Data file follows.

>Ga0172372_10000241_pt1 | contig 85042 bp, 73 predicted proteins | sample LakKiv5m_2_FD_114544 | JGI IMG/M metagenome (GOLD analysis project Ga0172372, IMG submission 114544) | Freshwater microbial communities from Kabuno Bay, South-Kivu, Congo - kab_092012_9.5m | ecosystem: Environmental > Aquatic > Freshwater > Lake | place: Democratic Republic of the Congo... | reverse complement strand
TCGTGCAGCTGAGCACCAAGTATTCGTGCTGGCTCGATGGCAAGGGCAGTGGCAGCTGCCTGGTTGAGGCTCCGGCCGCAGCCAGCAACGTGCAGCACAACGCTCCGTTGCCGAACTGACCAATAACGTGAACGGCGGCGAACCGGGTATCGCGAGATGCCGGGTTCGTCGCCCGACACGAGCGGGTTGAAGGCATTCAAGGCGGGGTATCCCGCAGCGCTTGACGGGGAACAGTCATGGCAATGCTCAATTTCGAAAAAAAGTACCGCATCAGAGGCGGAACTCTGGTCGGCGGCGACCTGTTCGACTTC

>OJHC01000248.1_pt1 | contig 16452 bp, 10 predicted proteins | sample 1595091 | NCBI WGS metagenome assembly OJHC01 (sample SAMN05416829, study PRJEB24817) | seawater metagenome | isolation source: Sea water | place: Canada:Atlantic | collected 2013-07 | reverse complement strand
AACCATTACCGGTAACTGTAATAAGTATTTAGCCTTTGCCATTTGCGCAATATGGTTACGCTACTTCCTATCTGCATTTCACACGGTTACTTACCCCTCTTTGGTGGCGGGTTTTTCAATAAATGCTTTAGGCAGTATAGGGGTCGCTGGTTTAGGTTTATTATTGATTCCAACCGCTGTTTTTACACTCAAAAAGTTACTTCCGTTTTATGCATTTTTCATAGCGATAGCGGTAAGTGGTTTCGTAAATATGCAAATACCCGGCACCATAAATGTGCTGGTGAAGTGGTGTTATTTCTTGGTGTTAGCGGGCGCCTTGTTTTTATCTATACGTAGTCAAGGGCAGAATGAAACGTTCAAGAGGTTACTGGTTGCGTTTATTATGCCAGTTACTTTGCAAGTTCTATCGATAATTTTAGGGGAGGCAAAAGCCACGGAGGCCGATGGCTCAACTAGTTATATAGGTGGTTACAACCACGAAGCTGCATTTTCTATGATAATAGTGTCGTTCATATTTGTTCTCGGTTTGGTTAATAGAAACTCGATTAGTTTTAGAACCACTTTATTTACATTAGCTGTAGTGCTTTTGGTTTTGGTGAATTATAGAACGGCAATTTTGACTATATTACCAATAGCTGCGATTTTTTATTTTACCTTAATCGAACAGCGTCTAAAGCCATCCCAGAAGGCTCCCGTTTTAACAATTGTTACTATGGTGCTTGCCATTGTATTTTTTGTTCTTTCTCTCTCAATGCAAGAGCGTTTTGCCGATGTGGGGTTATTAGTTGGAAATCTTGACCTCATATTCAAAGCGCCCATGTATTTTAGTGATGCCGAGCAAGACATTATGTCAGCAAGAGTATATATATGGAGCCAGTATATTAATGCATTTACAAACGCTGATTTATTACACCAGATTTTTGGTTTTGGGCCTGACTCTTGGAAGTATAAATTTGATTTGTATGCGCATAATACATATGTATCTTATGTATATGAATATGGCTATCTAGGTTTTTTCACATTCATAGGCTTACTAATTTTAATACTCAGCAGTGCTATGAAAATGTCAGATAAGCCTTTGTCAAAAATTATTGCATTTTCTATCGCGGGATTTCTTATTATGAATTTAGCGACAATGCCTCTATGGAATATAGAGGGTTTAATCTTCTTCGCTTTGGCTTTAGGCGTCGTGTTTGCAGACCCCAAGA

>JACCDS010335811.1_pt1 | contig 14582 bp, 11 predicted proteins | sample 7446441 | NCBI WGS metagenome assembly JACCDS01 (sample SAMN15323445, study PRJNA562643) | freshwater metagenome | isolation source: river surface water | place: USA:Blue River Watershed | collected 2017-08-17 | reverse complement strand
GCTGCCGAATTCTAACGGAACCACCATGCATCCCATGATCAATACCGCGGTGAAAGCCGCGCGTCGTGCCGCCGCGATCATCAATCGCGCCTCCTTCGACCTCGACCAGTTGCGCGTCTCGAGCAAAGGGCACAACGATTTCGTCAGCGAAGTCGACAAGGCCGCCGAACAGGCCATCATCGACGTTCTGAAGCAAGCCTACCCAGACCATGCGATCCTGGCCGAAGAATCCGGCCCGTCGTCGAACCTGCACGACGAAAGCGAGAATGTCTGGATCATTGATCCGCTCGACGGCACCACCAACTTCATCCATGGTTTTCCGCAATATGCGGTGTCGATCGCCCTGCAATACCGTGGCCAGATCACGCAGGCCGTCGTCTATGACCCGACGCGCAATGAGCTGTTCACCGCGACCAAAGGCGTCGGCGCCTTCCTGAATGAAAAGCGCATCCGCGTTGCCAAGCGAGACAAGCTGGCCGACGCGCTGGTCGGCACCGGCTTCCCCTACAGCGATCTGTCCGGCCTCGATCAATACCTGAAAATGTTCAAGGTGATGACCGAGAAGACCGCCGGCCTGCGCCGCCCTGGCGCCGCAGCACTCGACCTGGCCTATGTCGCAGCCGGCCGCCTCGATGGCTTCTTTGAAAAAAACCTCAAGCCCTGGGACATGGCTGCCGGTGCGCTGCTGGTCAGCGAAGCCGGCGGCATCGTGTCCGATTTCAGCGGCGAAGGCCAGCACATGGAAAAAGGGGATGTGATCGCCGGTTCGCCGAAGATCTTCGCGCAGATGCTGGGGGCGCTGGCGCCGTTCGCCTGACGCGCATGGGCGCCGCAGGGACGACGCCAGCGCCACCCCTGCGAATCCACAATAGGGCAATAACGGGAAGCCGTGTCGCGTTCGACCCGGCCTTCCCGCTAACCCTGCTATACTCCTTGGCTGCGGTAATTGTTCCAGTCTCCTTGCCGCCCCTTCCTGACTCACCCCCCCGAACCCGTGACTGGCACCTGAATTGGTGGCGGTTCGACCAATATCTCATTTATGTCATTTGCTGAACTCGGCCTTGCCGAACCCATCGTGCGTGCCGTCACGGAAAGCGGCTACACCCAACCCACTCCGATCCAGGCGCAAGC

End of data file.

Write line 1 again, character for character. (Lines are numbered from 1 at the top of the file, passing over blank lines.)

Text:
>Ga0172372_10000241_pt1 | contig 85042 bp, 73 predicted proteins | sample LakKiv5m_2_FD_114544 | JGI IMG/M metagenome (GOLD analysis project Ga0172372, IMG submission 114544) | Freshwater microbial communities from Kabuno Bay, South-Kivu, Congo - kab_092012_9.5m | ecosystem: Environmental > Aquatic > Freshwater > Lake | place: Democratic Republic of the Congo... | reverse complement strand